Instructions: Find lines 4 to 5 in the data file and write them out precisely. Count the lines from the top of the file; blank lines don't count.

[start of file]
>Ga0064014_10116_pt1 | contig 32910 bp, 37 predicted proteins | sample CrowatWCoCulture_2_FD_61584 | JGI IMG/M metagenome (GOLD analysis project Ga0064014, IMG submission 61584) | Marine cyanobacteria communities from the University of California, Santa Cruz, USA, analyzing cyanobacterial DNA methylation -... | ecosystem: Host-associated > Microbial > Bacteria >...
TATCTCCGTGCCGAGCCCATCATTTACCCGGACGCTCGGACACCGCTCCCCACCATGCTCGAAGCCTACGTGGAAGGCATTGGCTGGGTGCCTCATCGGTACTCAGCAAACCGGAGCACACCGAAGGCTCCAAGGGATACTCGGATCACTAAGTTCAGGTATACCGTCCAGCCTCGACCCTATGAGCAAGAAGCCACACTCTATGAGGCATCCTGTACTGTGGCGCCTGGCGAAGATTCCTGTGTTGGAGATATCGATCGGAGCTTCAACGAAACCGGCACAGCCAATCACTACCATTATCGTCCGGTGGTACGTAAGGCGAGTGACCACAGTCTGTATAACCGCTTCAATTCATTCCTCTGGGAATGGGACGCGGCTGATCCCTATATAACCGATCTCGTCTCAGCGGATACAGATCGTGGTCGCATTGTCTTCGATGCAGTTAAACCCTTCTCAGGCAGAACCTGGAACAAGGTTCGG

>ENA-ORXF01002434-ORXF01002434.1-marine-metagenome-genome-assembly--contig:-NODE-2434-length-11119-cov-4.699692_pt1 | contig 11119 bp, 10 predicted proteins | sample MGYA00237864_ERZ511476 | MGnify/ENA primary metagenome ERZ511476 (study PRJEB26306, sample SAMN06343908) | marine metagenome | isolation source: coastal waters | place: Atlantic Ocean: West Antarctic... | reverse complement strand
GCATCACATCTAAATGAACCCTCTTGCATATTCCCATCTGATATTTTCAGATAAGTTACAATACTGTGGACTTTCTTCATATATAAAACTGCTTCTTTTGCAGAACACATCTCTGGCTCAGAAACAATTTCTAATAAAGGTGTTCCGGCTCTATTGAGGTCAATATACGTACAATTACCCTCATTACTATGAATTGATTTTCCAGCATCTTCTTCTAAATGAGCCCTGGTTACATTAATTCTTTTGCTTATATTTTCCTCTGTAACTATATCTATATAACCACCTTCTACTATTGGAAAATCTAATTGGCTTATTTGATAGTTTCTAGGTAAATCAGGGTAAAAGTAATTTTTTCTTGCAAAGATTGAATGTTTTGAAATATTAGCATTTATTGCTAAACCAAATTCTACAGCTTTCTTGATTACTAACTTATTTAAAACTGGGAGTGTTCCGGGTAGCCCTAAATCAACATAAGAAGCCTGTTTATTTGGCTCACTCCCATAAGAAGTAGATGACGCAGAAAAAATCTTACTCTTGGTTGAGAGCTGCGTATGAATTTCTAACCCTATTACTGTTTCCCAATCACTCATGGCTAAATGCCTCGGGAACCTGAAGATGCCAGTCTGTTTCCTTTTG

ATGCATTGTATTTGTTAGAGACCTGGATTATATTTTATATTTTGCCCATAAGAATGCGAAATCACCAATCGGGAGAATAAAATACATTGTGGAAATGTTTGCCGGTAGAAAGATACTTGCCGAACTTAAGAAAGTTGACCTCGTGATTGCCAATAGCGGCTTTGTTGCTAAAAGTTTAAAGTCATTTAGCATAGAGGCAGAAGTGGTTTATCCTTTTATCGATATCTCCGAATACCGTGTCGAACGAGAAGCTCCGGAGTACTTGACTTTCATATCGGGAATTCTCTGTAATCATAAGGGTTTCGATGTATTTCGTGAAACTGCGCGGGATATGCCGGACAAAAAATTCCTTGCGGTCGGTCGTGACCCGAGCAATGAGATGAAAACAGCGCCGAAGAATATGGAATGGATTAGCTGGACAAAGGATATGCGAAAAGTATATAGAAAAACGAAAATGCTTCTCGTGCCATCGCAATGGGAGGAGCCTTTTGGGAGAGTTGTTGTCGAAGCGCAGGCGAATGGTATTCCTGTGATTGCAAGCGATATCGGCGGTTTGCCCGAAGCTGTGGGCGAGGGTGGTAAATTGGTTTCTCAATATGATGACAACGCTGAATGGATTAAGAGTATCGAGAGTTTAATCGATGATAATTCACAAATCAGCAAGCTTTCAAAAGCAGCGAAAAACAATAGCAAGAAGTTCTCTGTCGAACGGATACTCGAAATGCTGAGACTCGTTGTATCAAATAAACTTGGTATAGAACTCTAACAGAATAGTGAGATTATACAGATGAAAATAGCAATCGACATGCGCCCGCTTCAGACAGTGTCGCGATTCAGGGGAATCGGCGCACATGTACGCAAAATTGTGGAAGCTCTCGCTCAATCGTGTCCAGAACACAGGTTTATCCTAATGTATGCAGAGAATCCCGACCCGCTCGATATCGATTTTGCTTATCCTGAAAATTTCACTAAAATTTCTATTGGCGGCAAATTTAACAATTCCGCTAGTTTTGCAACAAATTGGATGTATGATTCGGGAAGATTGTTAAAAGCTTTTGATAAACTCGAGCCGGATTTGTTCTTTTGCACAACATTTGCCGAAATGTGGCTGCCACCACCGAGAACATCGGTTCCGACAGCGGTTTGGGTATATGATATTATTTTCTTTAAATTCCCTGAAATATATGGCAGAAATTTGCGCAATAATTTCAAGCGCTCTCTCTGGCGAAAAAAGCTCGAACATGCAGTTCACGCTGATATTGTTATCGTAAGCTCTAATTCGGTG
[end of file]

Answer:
GCATCACATCTAAATGAACCCTCTTGCATATTCCCATCTGATATTTTCAGATAAGTTACAATACTGTGGACTTTCTTCATATATAAAACTGCTTCTTTTGCAGAACACATCTCTGGCTCAGAAACAATTTCTAATAAAGGTGTTCCGGCTCTATTGAGGTCAATATACGTACAATTACCCTCATTACTATGAATTGATTTTCCAGCATCTTCTTCTAAATGAGCCCTGGTTACATTAATTCTTTTGCTTATATTTTCCTCTGTAACTATATCTATATAACCACCTTCTACTATTGGAAAATCTAATTGGCTTATTTGATAGTTTCTAGGTAAATCAGGGTAAAAGTAATTTTTTCTTGCAAAGATTGAATGTTTTGAAATATTAGCATTTATTGCTAAACCAAATTCTACAGCTTTCTTGATTACTAACTTATTTAAAACTGGGAGTGTTCCGGGTAGCCCTAAATCAACATAAGAAGCCTGTTTATTTGGCTCACTCCCATAAGAAGTAGATGACGCAGAAAAAATCTTACTCTTGGTTGAGAGCTGCGTATGAATTTCTAACCCTATTACTGTTTCCCAATCACTCATGGCTAAATGCCTCGGGAACCTGAAGATGCCAGTCTGTTTCCTTTTG

ATGCATTGTATTTGTTAGAGACCTGGATTATATTTTATATTTTGCCCATAAGAATGCGAAATCACCAATCGGGAGAATAAAATACATTGTGGAAATGTTTGCCGGTAGAAAGATACTTGCCGAACTTAAGAAAGTTGACCTCGTGATTGCCAATAGCGGCTTTGTTGCTAAAAGTTTAAAGTCATTTAGCATAGAGGCAGAAGTGGTTTATCCTTTTATCGATATCTCCGAATACCGTGTCGAACGAGAAGCTCCGGAGTACTTGACTTTCATATCGGGAATTCTCTGTAATCATAAGGGTTTCGATGTATTTCGTGAAACTGCGCGGGATATGCCGGACAAAAAATTCCTTGCGGTCGGTCGTGACCCGAGCAATGAGATGAAAACAGCGCCGAAGAATATGGAATGGATTAGCTGGACAAAGGATATGCGAAAAGTATATAGAAAAACGAAAATGCTTCTCGTGCCATCGCAATGGGAGGAGCCTTTTGGGAGAGTTGTTGTCGAAGCGCAGGCGAATGGTATTCCTGTGATTGCAAGCGATATCGGCGGTTTGCCCGAAGCTGTGGGCGAGGGTGGTAAATTGGTTTCTCAATATGATGACAACGCTGAATGGATTAAGAGTATCGAGAGTTTAATCGATGATAATTCACAAATCAGCAAGCTTTCAAAAGCAGCGAAAAACAATAGCAAGAAGTTCTCTGTCGAACGGATACTCGAAATGCTGAGACTCGTTGTATCAAATAAACTTGGTATAGAACTCTAACAGAATAGTGAGATTATACAGATGAAAATAGCAATCGACATGCGCCCGCTTCAGACAGTGTCGCGATTCAGGGGAATCGGCGCACATGTACGCAAAATTGTGGAAGCTCTCGCTCAATCGTGTCCAGAACACAGGTTTATCCTAATGTATGCAGAGAATCCCGACCCGCTCGATATCGATTTTGCTTATCCTGAAAATTTCACTAAAATTTCTATTGGCGGCAAATTTAACAATTCCGCTAGTTTTGCAACAAATTGGATGTATGATTCGGGAAGATTGTTAAAAGCTTTTGATAAACTCGAGCCGGATTTGTTCTTTTGCACAACATTTGCCGAAATGTGGCTGCCACCACCGAGAACATCGGTTCCGACAGCGGTTTGGGTATATGATATTATTTTCTTTAAATTCCCTGAAATATATGGCAGAAATTTGCGCAATAATTTCAAGCGCTCTCTCTGGCGAAAAAAGCTCGAACATGCAGTTCACGCTGATATTGTTATCGTAAGCTCTAATTCGGTG